“Organic” has become somewhat of a buzz word in the western world, with people going crazy to get their hands on fresh organic produce, believing it is exceptionally healthy and willing to spen d the extra money if it ensures good health for them and their family members. However in a country like Cambodia that is still developing , has the demand caught on? Absolutely, it seems, and though the practices behind organic and chemical free farming are still in infancy, the desire for organic and chemical free pr oducts is certainly increasing.
Why is organic food considered to be healthier? Firstly, organic produce is healthy for the environment. This is because it is essential to focus on soil and animal health in order to grow organic produce. It requires farm ing practices that care for the environment such as crop rotation, crop diversity, using natural biological and environmentally friendly inputs and the conservation of natural ecosystems. Secondly, organic produce is healthy for humans because it minimises the amount of potentially harmful pesticides, herbicides and toxic heavy metals such as cadmium that are consumed. Farmers and farm workers enjoy less exposure to these harmful products as well. So a focus on organic produce can increase the general healt h of the population as well as the whole environment. While there is some debate about the extent to which organic produce is more nutritional than non – organic produce, there is evidence that there are more antioxidants, vitamins and minerals and omega 3 f atty acids in organic produce than non – organic produce. There is also evidence that it tastes better than non – organic produce as well . I was keen to find out.
n vary from country to country, I was keen to find o ut about Cambodian standards, however i n general, organic produce can be defined as produce which is not genetically modified and is grown without the use of artificial or chemical fertilisers, synthetic herbicides or artificial pesticides. Animals are rai sed in natural, free conditions, are fed only organic foods, and are not given antibiotics or growth hormones. Any processing of vegetable or animal produce must be minimal and omit the use of industrial solvents and radiation, chemical dyes, and any artif icial additives. Basically, certified organic products have been produced, stored, handled, and marketed in accordance with precise technical specifications. Chemical free certification is given to farmers who cannot meet all requirements of the organic st andards. The application of any substances (fertilizers, pesticides and fungicides) is prohibited in order to attain certification.
One company leading the way in genuine organic and chemical free food is Natural Garden , one of the most respected Organic and Chemical Free stores in Cambodia. Natural Garden stock high quality fresh fruit, vegetables, herbs, rice and other healthy products. Owner Tharen Neak came from an NGO (Non – Government Organisation) background and was frustrated that over 70% of fruit and vegetables consumed in Cambodia was imported, though 80% of the economy is made from agriculture. Tharen decided to look deeper into farming practices and pr ovide extensive training to help increase sales of local products of improved quality When the first store opened in Phnom Penh (Boeung Keng Kang to be exact) in 2008 and was highly popular with the expat community. However education has increased the awar eness of the effect harmful chemical use can cause and now there is a wider customer base of health conscious Khmer customers.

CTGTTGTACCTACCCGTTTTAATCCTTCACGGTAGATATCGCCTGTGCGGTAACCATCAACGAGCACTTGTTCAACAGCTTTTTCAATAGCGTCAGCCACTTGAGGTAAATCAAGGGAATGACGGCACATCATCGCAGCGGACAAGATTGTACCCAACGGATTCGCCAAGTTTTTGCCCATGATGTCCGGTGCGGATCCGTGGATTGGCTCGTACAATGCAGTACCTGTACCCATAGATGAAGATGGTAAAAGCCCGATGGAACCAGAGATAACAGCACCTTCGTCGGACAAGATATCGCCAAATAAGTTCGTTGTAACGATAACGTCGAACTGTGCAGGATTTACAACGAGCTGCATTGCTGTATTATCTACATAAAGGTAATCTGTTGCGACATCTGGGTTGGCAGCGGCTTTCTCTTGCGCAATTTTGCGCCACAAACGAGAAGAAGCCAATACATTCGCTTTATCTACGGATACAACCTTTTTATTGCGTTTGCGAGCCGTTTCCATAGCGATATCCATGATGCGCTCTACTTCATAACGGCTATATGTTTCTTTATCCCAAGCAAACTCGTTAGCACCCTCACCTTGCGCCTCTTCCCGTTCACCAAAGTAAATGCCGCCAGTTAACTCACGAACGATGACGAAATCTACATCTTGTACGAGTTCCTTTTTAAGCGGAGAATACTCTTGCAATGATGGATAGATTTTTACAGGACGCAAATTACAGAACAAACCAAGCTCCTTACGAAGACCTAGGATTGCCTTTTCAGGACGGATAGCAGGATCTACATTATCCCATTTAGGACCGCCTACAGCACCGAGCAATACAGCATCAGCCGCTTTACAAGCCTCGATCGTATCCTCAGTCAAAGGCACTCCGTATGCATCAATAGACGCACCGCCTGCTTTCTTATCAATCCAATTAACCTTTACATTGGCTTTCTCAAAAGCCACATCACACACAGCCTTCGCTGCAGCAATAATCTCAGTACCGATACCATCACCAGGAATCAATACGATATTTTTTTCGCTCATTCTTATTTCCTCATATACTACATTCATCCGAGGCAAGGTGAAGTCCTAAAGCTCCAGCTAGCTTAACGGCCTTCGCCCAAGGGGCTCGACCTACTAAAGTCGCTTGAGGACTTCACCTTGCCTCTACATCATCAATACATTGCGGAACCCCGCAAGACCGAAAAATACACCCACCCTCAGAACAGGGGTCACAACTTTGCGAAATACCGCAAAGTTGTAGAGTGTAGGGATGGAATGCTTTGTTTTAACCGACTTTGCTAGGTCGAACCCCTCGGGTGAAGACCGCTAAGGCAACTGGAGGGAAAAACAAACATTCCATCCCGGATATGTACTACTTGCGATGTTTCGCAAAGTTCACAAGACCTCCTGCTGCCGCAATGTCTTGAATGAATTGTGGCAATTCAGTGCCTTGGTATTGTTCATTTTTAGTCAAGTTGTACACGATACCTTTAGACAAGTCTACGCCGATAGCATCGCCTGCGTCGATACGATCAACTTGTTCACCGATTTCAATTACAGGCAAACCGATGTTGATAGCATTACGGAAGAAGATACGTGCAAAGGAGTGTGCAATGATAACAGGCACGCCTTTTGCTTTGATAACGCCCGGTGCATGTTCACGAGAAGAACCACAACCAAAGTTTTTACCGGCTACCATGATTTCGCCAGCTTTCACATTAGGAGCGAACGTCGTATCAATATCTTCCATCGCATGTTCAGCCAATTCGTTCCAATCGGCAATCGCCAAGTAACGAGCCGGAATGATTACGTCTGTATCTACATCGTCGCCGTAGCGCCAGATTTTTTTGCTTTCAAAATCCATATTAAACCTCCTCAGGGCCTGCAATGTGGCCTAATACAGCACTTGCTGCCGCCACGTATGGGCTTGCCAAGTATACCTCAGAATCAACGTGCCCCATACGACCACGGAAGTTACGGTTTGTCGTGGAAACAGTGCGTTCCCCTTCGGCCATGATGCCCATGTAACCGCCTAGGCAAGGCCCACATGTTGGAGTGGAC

The organic rice and chemical free vegetables are certified by the Cambodian Organic Agriculture Association (COrAA). Natural G arden’s main goal is still to promote responsible farming practices. They provide technical assistance and support to their Khmer farmer producers and farms, and have a major role in development of the growing organic and chemical free agricultural sector. The major benefits aside from healthier products for consumers and less environmental impact, is the promotion of fair trade and increased job opportunities. Aside from the farmers supplying produce to Natural Garden, an additional 3 farms are owned and o perated by Natural Garden. The first, near Sihanoukville grows bananas, pineapples, jackfruit, and limes. In Kampot, papaya, corn, pumpkin and juicy watermelon are grown and the third location, Kien Svay is perfect for growing leafy, root and flowering veg etables. Other Cambodian owned organic and sustainably grown produce comes from Siem Reap, Pursat (famous juicy oranges) and Svay Rieng. Produce that cannot be grown in Cambodia is sourced from Dalat, in Vietnam through a supplier who follows strict Dutch standards (following the GAP – Good Agricultural Practices standards) and supply broccoli, spinach, iceberg, celery, leek and potato. Natural Garden now operates 4 stores, 2 outlets in Street 63, (BKK), #178 street 155 (Toul Tompong) and the largest in str eet 598, (Toul Kork) with plans to expand overseas. Natural garden also supplies to supermarkets, hotels and restaurants.
Other chemical free and organic outlets in Phnom Penh include Green – O Farm (produce from Kampong Speu district ) a member of COrAA ( certified chemical free while aiming for organic certification), Amarak Veggie Store with a high quality selection of fruit and vegetables as well as other locally produced products, Aliments, and Farm to Table. Supermarkets such as Aeon Supermarket and Su per Duper (stocking organic local sweet potatoes) are recognising the demand for quality organic and chemical free produce in the Kingdom of Wonder.
After sampling some of Natural Garden’s delicious juicy papaya, I can safely testify that I am the latest convert to jump on the chemical free and organic bandwagon and thankfully now have an abundance of options within rapidly evolving Phnom Penh, Cambodia.
BY: TARA ROSE